Issue 5, Autumn 2010
Metropolitan Form
Edited by François Claessens and Anne Vernez Moudon

The fifth issue of Footprint investigates the question of metropolitan form. The necessity to focus on the scale of metropolitan areas is manifest as this is the dominant scale of contemporary global life. The process of urbanisation and the size of urban agglomerations have dramatically increased since the last decades. These dynamics alone demand radically changed thinking about internal spatial organisation and the form of urban regions. Yet, scholarly focus at the regional level has shifted away from spatial thinking of overall form towards issues of governance, socio-economic statistics, and global networks. While these approaches provide insight into contemporary conditions, lost in translation is the question of metropolitan form: what are the characteristics of its spatio-physical structures? What are its distinguishable elements? And what are the factors that determine the transformation of form through time? By addressing the question of metropolitan form we try to extrapolate - scale-up - the research notions and methods of ‘urban morphology' from the ‘urban' to the ‘regional' scale.

Issue 4, Spring 2009
Agency in Architecture: Reframing Criticality in Theory and Practice
Edited by Isabelle Doucet and Kenny Cupers

Whether critiquing the architect's societal position and the role of the user, conceptualising the performative dimension of the architectural object, or considering the effects of theory for architecture at large, current debates in architecture intersect in the notion of agency. As fundamental as it is often taken for granted, this notion forms the keystone of this issue, inviting contributors to rethink architecture's specificity, its performance, and its social and political relevance. Agency in architecture inevitably entails questioning the relation between theory and practice, and what it might mean to be critical - both inside and outside architecture - today. The main proposal is to rethink contemporary criticality in architecture, by explicating the notion of agency in three major directions: first, ‘the agency of what?' or the question of multiplicity and relationality; second, ‘how does it work?', a question referring to location, mode and vehicle; and third, ‘to what effect?', bringing up the notion of intentionality.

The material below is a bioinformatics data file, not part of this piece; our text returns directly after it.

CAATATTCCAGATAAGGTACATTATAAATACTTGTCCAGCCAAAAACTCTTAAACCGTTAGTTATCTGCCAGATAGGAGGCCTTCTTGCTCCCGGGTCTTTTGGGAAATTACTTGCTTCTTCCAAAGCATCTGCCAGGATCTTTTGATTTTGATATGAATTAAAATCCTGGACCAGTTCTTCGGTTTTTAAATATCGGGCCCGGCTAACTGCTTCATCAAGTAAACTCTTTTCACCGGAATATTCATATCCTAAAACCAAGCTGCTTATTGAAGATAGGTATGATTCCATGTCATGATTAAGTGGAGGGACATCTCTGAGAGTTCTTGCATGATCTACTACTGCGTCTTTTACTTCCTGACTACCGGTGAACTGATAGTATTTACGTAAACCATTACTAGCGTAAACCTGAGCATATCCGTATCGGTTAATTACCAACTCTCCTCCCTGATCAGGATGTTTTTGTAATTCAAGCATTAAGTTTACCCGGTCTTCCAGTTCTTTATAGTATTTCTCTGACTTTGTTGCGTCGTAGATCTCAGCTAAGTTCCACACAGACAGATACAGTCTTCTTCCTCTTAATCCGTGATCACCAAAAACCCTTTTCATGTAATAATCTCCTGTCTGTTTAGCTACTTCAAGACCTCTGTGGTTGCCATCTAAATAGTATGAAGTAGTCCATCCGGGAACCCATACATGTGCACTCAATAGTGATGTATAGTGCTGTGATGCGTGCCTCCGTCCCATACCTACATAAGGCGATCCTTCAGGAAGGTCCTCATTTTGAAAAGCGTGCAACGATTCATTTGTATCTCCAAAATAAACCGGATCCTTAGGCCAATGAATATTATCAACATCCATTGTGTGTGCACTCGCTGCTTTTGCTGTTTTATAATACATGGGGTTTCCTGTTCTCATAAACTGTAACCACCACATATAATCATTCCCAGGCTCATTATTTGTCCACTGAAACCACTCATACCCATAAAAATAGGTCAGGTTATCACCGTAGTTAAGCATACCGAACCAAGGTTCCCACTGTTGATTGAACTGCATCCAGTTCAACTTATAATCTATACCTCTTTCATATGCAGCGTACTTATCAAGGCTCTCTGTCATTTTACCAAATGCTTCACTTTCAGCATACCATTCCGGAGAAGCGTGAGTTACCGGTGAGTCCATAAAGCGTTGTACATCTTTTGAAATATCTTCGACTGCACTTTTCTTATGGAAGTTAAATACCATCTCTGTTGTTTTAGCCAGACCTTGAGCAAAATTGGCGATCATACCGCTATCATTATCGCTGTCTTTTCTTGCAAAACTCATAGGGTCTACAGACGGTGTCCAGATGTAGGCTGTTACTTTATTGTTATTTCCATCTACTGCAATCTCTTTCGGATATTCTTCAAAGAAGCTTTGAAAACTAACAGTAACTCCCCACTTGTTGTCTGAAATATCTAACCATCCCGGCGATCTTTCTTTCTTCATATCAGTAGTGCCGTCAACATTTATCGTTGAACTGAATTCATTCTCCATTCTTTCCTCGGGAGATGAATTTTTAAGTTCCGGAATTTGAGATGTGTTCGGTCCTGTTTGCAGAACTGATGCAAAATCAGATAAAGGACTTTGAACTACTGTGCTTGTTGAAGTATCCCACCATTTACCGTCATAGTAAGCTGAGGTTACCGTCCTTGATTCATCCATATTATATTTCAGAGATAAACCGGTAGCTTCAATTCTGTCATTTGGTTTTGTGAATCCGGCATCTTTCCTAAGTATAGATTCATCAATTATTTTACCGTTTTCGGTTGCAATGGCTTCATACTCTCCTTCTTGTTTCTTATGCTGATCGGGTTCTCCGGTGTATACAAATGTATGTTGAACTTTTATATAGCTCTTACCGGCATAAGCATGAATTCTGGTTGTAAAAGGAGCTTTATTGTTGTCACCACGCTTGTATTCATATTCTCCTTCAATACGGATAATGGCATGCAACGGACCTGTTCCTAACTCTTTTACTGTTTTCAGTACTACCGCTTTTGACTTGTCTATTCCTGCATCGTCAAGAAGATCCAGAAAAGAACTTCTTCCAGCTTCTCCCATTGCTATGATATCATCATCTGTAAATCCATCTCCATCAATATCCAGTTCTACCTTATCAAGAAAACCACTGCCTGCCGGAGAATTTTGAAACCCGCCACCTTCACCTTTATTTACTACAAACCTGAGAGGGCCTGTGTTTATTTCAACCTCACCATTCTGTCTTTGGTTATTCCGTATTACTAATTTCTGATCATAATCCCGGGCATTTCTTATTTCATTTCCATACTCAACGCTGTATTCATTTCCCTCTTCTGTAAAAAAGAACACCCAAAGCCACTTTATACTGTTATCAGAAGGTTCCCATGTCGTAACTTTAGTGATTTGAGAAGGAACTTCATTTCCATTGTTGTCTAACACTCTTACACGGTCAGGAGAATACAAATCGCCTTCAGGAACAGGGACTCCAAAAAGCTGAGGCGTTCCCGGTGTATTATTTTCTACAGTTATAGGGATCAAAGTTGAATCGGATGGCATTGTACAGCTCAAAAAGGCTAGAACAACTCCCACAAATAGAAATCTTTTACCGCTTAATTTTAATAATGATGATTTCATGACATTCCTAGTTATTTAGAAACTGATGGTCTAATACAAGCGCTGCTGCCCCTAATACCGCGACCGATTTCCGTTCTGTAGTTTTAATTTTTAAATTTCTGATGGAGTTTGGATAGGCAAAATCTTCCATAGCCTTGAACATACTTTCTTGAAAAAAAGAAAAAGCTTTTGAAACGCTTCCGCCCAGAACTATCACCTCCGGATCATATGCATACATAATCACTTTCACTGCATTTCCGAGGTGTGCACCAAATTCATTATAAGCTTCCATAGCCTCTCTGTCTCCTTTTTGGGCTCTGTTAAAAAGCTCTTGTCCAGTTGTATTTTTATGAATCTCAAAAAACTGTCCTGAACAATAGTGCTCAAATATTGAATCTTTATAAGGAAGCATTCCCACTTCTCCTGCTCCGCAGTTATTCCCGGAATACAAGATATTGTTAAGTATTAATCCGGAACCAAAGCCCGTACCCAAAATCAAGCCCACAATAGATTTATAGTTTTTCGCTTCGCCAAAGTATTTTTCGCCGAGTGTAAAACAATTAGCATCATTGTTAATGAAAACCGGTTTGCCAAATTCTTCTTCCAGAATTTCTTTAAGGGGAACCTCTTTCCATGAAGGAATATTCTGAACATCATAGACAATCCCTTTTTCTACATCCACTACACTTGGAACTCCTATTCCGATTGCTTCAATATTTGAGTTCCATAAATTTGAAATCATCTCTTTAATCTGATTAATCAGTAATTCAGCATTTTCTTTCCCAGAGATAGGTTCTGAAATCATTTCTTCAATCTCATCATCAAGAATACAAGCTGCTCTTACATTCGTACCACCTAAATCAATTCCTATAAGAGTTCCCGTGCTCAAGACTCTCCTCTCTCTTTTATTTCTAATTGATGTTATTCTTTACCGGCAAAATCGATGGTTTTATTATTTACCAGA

Issue 3, Autumn 2008
Architecture and Phenomenology
Edited by P. Healy & B. O’Byrne